Journaling might seem silly on the surface, but a journal is extremely useful as both a permanent record of your thoughts and as a cathartic release. Regardless of how you plan to use a journal, our favourite on the iPhone is Day One.
- Support for multiple journals
- Inline photos
- Map and Calendar views
- Customisable reminders
- Timeline filters to change views and sort notes in a variety of ways
- Passcode and Touch ID protection
- Exportable backups with support for plain text and PDF exports
- Apple Watch support
- Share extensions
- Markdown support
- Automated metadata, including location, weather, motion activity, step count, and currently playing music
- Day One syncing with Mac App
- TextExpander support
- Support for If This Then That
Where It Excels
Day One was one of the first great journaling apps for the iPhone and over the years since its initial launch, it has remained firmly at the top. It strikes the perfect balance between features, usability, and design.
Day One knows that journals aren’t always just about text, they’re often about capturing a whole moment. When you create a new journal entry, Day One automatically pulls in a bunch of metadata, including your location, the music you’re listening to, how far you’ve walked, the weather, and more. From there, you can add in up to 10 photos per entry or just start writing. What’s nice about Day One is that while you can add in a ton of extra data, it’s still perfectly usable as a text editor. None of the extra features get in the way of what it’s supposed to be, a journal.
Day One is packed with features if you want them. First off, it supports multiple journals, which means you can create up to 10 journals, each with their own set of entries. You can also set up custom reminders to help you fill that journal with text every day, filter your journals by a variety of different metrics, and passcode protect them to keep your notes away from prying eyes.
Day One supports IFTTT, which means you can automate journal journal entries from any other service that IFTTT supports, like saving the tweets you like to Day One or cataloging every article you favourite in Pocket. It’s also really nice that Day One doesn’t lock you into their system. You can easily leave the service and export your notes at anytime as PDFs or plain text files.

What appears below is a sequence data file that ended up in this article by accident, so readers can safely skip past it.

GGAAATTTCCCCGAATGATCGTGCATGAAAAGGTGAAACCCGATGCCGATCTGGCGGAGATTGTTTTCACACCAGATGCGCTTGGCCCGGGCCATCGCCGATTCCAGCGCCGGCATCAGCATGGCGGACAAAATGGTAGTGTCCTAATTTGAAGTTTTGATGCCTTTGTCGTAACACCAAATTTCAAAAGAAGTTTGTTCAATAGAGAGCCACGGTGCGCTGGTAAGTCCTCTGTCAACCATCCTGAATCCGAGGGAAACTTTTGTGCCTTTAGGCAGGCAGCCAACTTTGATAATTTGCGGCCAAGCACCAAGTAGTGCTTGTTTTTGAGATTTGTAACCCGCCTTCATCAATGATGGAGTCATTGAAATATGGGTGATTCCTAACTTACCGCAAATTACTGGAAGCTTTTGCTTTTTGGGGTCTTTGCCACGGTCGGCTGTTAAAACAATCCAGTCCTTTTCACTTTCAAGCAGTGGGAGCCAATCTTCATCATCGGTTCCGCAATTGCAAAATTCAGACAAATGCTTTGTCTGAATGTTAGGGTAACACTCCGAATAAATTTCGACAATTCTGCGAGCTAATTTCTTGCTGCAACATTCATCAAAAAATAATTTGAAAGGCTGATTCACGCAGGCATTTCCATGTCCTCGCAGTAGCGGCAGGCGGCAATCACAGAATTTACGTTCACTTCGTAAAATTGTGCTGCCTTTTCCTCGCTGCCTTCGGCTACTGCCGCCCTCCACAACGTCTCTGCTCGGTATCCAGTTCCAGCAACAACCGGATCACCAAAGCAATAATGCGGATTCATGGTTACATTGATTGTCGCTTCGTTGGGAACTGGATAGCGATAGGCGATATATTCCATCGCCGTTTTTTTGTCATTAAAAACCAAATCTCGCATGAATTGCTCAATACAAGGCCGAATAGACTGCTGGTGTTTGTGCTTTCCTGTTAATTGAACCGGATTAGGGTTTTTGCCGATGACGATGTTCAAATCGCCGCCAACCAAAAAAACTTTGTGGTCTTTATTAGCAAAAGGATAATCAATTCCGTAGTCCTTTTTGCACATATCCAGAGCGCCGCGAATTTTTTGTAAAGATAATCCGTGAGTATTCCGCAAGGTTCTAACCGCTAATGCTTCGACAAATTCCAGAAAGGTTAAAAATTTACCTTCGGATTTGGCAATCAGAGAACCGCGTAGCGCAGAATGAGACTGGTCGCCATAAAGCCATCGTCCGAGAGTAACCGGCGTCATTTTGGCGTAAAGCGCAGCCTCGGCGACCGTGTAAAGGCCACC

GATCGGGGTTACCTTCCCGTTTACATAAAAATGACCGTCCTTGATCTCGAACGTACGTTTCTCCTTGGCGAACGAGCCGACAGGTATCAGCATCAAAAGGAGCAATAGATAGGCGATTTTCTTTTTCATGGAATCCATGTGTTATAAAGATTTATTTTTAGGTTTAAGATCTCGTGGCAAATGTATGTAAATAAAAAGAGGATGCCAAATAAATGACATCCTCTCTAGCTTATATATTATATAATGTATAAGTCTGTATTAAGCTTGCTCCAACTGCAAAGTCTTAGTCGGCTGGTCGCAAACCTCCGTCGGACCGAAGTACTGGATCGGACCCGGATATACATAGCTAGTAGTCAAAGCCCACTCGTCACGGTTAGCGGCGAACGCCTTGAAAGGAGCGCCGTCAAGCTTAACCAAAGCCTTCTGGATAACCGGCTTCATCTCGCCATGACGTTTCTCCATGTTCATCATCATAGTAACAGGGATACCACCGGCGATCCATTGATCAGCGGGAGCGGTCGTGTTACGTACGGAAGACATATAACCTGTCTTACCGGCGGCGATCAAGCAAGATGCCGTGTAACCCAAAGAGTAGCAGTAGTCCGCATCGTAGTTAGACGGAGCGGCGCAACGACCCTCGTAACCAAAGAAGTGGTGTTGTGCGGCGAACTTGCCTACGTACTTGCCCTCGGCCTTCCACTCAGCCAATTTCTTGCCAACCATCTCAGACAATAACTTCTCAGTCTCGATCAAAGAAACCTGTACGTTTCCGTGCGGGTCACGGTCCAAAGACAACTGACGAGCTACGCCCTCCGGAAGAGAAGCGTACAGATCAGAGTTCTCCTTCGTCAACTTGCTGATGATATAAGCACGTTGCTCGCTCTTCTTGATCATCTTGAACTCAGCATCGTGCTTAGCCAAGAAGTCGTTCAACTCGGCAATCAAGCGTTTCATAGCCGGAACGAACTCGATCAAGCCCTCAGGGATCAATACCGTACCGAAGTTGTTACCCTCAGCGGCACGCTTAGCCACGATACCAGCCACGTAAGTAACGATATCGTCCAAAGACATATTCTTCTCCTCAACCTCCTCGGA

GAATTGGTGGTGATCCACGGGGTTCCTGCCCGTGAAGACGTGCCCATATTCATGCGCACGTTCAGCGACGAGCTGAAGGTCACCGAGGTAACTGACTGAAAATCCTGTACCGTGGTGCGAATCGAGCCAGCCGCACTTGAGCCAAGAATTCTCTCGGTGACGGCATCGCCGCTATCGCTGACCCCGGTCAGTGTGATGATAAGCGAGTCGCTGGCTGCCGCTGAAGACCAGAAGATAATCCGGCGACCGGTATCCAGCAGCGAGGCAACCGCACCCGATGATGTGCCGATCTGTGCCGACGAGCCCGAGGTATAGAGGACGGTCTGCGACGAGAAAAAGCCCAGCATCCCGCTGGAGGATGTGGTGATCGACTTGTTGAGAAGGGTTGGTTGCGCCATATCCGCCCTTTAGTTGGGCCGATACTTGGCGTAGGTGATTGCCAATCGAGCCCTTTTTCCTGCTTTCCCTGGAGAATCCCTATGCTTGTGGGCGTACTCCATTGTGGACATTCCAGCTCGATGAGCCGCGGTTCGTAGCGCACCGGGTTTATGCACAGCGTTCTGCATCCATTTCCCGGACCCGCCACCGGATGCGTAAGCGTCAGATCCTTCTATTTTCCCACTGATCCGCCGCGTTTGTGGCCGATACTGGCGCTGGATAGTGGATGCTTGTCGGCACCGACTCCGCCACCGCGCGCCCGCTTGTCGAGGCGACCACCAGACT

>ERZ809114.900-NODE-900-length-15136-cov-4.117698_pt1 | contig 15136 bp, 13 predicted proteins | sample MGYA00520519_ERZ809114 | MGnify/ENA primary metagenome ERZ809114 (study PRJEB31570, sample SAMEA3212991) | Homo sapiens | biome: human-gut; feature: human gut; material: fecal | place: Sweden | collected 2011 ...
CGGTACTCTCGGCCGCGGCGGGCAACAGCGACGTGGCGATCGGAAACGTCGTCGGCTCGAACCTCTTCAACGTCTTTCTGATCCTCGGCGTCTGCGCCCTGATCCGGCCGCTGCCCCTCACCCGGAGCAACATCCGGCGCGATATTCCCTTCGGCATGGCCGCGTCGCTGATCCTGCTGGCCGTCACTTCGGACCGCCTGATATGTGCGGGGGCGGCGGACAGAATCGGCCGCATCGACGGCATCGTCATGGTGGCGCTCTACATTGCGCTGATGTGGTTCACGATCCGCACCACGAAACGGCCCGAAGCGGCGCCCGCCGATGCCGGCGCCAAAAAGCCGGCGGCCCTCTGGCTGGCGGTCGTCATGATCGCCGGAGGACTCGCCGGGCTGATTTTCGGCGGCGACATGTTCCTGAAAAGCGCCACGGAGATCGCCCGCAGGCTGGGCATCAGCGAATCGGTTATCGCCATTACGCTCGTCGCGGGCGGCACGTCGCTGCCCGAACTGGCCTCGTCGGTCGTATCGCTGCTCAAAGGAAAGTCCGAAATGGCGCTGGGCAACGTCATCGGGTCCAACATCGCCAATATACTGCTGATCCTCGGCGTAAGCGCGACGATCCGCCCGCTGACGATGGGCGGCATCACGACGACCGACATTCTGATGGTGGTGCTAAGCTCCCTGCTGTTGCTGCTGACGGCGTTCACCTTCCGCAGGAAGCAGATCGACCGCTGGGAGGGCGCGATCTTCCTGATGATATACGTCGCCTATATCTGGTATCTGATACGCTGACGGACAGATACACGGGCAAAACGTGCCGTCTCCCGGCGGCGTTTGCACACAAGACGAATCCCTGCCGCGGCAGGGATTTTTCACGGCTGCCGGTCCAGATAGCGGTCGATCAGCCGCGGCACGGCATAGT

Where It Falls Short
Day One doesn’t have many downsides when it comes to features, but it’s impossible not to talk about the asking price of $16. If you want to sync up with the Mac app, you’ll also need to shell out another $US40 ($55), which is a lot, but we don’t think the Mac app is necessary for most people. We also think that considering the amount of features and ongoing support, Day One is well worth $US10 ($14).
The only major complaint we have is that Day One only works with its own syncing engine and you cannot backup with Dropbox or iCloud. The custom sync engine is a benefit since it means faster syncing, reliable backups, and your notes are fully encrypted, but if you prefer to use another service, you’re out of luck.
Diaro (Free/$US3.99 ($6)) is the best alternative to Day One for anyone who doesn’t need Day One’s more advanced features. In fact, Diaro looks a lot like early-era Day One. With it, you get one notebook filled with all your entries, a powerful search, and the ability to access your notes from a browser. The free version of Diaro also includes ads, so you’ll probably want to shell out $US4 ($6) for the Pro version if you actually plan on using it. If you’re just looking for a simple journal app without good organisation and not a lot of fluff, start with Diaro.
Momento (Free/$US3.99 ($6) per year), is all about automating your journal. You can hook it into a variety of different social networks and Momento pulls data to create journal entries. Of course, you can manually add notes too, but the main focus is on automation. If you keep a journal to capture specific moments, Momento is a good choice, but it’s not great for longer form writing.
Of course, you don’t necessarily need a journal-specific app. Though it’s nice to have an app made specifically for journaling because it makes organisation much easier, any other notes options, like Simplenote (Free), Bear (Free), Evernote (Free), or OneNote (Free) will work perfectly fine. Most of these apps sort files by modified date as opposed to creation date, so they don’t really work well as a journal by default. Still, they’re fine and if you don’t mind bending them a bit to fit your needs, they can do the job of a journal.